Ann sits inside the rover thinking about how Mars is being altered forever. Meanwhile, Michel's driving to the Marineris canyons like a 21st-century bootlegger.
He explains to them how the rover is camouflaged so they won't be seen in the canyon. Also, they have supply caches en route for, you know, supplies.
Ann's mind drifts once Michel and Sax begin talking about the terraforming process; she thinks of Peter and feels helpless.
Michel shows them the route they'll take, and he and Kasei drive nonstop to get them somewhere bomb-free. Another dust storm kicks up.
Days pass. They come to Melas Chasma, the largest canyon of the Valles Marineris system, which makes the Grand Canyon look like something a child dug on the beach.
They rest that day, but by mid-afternoon, the ground begins to shake and a flood of water begins to wind its way through the canyons. Yes, the canyons they planned to use as an escape route. Didn't want this finale to be too easy, did you?
The water amounts to a hundred Amazon Rivers. Sax tries to keep his excitement hidden from Ann, but she totally reads his poker face.
They manage to escape the worst of the flood, but the noise means they have to yell just to talk to each other.
Sax stays in his chair doing calculations. He has a few theories but one thing is for certain: Red Mars is no more.
The flood complicates their travel plans just a touch. They have to reconnaissance a route on foot, and they find one, but it's still rough and they lose it to a type of trapdoor of boulders. Like kids crammed into a motor home for an open road vacation, they go on with a single car.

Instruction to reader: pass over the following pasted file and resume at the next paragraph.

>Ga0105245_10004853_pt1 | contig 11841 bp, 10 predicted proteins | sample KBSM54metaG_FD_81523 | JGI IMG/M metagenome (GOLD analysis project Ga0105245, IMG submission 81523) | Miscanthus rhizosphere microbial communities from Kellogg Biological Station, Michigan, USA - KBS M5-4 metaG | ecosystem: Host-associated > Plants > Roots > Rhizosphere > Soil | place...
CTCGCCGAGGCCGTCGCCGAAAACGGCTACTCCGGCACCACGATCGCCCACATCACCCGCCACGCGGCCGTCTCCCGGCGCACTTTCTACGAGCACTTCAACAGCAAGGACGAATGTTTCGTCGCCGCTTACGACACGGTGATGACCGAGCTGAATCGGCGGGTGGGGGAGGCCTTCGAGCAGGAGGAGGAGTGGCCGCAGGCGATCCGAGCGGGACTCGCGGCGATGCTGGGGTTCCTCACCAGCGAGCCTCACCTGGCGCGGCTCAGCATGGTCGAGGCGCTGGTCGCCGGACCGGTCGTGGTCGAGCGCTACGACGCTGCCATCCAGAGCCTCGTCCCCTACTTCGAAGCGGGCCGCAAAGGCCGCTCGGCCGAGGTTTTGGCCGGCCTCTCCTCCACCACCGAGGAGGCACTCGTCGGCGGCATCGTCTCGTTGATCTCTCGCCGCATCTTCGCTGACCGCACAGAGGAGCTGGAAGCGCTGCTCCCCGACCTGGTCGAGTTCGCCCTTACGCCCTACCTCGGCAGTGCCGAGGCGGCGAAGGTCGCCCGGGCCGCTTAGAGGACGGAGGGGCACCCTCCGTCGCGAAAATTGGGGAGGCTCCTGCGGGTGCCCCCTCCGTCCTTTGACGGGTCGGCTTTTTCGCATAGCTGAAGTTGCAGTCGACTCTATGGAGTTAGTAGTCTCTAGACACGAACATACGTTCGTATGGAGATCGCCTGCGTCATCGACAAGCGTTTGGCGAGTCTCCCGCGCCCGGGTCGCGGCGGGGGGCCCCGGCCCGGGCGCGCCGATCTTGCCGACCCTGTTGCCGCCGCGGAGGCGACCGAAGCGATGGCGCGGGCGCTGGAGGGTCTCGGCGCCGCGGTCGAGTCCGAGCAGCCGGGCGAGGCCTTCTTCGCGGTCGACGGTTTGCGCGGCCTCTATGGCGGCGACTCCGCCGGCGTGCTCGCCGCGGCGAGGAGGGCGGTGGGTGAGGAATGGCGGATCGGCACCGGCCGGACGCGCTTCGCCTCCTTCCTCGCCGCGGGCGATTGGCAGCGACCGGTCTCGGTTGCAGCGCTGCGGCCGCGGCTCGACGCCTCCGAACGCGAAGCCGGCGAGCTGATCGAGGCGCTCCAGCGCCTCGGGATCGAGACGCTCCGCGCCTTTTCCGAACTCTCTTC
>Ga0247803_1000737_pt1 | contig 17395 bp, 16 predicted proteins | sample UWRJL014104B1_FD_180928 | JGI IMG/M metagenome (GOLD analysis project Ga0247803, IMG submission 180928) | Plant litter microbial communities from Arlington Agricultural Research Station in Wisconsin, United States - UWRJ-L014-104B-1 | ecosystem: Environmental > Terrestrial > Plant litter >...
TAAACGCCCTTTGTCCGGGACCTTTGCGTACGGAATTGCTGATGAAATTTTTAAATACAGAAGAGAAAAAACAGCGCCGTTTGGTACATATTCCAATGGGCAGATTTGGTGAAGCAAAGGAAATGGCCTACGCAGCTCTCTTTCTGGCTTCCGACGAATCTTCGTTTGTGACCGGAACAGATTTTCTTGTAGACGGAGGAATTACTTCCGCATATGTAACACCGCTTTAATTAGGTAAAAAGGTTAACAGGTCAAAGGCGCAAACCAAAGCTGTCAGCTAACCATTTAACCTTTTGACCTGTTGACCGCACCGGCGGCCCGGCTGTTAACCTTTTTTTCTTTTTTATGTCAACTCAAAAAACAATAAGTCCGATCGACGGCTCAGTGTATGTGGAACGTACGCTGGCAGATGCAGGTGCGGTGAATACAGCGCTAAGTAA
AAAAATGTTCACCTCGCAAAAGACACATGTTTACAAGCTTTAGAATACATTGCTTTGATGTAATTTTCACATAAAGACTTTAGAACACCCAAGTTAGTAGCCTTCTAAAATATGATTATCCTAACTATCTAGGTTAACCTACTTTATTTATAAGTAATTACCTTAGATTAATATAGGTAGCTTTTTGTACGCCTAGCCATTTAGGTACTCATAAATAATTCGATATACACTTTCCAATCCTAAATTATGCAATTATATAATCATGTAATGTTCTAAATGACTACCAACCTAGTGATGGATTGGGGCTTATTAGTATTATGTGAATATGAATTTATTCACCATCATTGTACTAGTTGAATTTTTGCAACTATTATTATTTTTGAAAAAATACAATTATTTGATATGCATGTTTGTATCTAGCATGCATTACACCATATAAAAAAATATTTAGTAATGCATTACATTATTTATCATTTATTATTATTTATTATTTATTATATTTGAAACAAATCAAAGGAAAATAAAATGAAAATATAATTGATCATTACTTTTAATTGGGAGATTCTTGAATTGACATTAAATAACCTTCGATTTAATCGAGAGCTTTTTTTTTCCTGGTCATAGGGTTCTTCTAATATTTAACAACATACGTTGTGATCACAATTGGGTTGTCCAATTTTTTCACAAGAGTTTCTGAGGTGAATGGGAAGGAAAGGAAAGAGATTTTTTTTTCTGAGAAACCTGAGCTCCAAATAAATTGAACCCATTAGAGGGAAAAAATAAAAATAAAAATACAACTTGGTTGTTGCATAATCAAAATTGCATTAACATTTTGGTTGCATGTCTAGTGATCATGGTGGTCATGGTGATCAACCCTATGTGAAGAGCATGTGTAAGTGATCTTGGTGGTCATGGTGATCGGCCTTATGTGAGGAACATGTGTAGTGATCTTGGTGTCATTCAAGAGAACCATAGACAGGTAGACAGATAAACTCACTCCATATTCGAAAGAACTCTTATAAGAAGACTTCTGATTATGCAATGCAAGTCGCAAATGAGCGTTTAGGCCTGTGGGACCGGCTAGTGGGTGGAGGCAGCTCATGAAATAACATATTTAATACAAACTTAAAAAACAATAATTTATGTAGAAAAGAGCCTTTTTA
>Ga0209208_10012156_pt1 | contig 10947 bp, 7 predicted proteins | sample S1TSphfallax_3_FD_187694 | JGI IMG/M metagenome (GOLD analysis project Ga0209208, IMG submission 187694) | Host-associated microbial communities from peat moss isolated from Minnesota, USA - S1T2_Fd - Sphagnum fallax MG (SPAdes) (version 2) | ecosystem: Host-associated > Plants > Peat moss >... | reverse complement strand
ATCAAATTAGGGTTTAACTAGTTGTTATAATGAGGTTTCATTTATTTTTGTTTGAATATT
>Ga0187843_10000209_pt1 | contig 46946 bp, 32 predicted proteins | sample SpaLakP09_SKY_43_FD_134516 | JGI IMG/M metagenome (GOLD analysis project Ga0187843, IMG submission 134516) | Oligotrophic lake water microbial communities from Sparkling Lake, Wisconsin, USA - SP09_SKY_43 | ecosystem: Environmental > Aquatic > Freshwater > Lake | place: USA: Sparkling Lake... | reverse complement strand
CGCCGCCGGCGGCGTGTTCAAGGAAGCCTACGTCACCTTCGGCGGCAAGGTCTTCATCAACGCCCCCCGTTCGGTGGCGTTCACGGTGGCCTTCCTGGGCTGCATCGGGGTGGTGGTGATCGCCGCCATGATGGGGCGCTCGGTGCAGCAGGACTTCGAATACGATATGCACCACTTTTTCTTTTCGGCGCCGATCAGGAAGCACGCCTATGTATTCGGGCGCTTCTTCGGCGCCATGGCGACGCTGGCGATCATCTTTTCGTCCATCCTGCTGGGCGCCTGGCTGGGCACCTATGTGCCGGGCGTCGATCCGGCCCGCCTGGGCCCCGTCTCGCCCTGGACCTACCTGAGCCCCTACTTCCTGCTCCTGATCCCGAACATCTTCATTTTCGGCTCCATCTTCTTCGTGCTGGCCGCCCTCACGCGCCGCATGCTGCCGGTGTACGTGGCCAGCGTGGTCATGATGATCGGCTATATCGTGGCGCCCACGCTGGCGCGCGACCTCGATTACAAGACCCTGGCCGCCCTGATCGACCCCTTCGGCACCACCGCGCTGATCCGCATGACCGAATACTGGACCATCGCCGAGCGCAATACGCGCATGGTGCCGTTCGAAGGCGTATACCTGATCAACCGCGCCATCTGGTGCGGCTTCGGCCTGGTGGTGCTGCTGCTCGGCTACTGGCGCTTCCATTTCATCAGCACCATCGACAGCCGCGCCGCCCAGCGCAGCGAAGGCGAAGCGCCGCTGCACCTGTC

Things get easier until they arrive at Geneva Spur, at which point some of them have to get out and navigate the rover. Except for Ann and Sax—Sax being at his computer and Ann in the throws of depression.
On and on they travel, from the eastern end of Melas to the North Coprates to Dover Gate—all featured in the Top 1001 Vacation Spots No One Will Ever Visit.
Sax asks Ann if she knew the Compton aquifer was this big. She tells him she did, and the realization that Ann concealed data mystifies Sax.
He lets her know he wouldn't have terraformed the planet this way, and Ann tells him she knows. Hey, it's the closest these two will ever get to kissing and making up, so it's something.
They drive on. During a late meal, Ann looks on at her fellow travelers and understands she's been a burden to them. She picks herself up by the bootstraps—or whatever they use for bootstraps—and washes the dishes. Ann is back.
Ashamed at her inactivity, she takes up driving for longer periods than anyone.
Another day, Maya wonders if they could just wait out the flood, but the food stock is too low, so onward they go.
Twenty-three days after Cairo, and everyone is exhausted. In catching up with her companions, Ann has become exhausted, too.
The way gets harder, the food lower, and the caches of supplies have disappeared in the altered landscape. In short, weaksauce.
For an entire day, Ann drives. When they reach a rough spot, Frank forgets the Army's number one rule—to never volunteer for anything—and volunteers to guide the rover.
They go slowly, but Ann becomes distracted by the spectacle and gets the rover stuck in a hole of sand and snow.
Frank goes to put the grip clothes under the front wheel when a massive swell of water comes. Frank yells at them to go, that he'll jump on as they drive by, but when they escape the surge, they don't find Frank on the rover.
They return for search and rescue but find no sign of the man.
Maya breaks down but tells Ann she knows it was an accident—Ann's not so sure, though.
More driving. Michel decides they'll hit an old colony of theirs. It's not in use anymore but should have supplies and give them an opportunity to stretch their legs.
Ann drives during the night, the guilt eating at her.
Michel makes plans to have them walk the rest of the way so as not to leave a tire trail in the snow. At dawn, they spot their destination but decide to wait it out until that night. Caution and such.
Unable to sleep, Ann leaves the rover. Overcome with guilt and sorrow, she turns off her walker's heating unit and attempts suicide.
We say attempts because her husband, Simon—remember that quiet guy?—snatches her up and brings her back to the rover.
There he gives her a little piece of his mind before breaking down.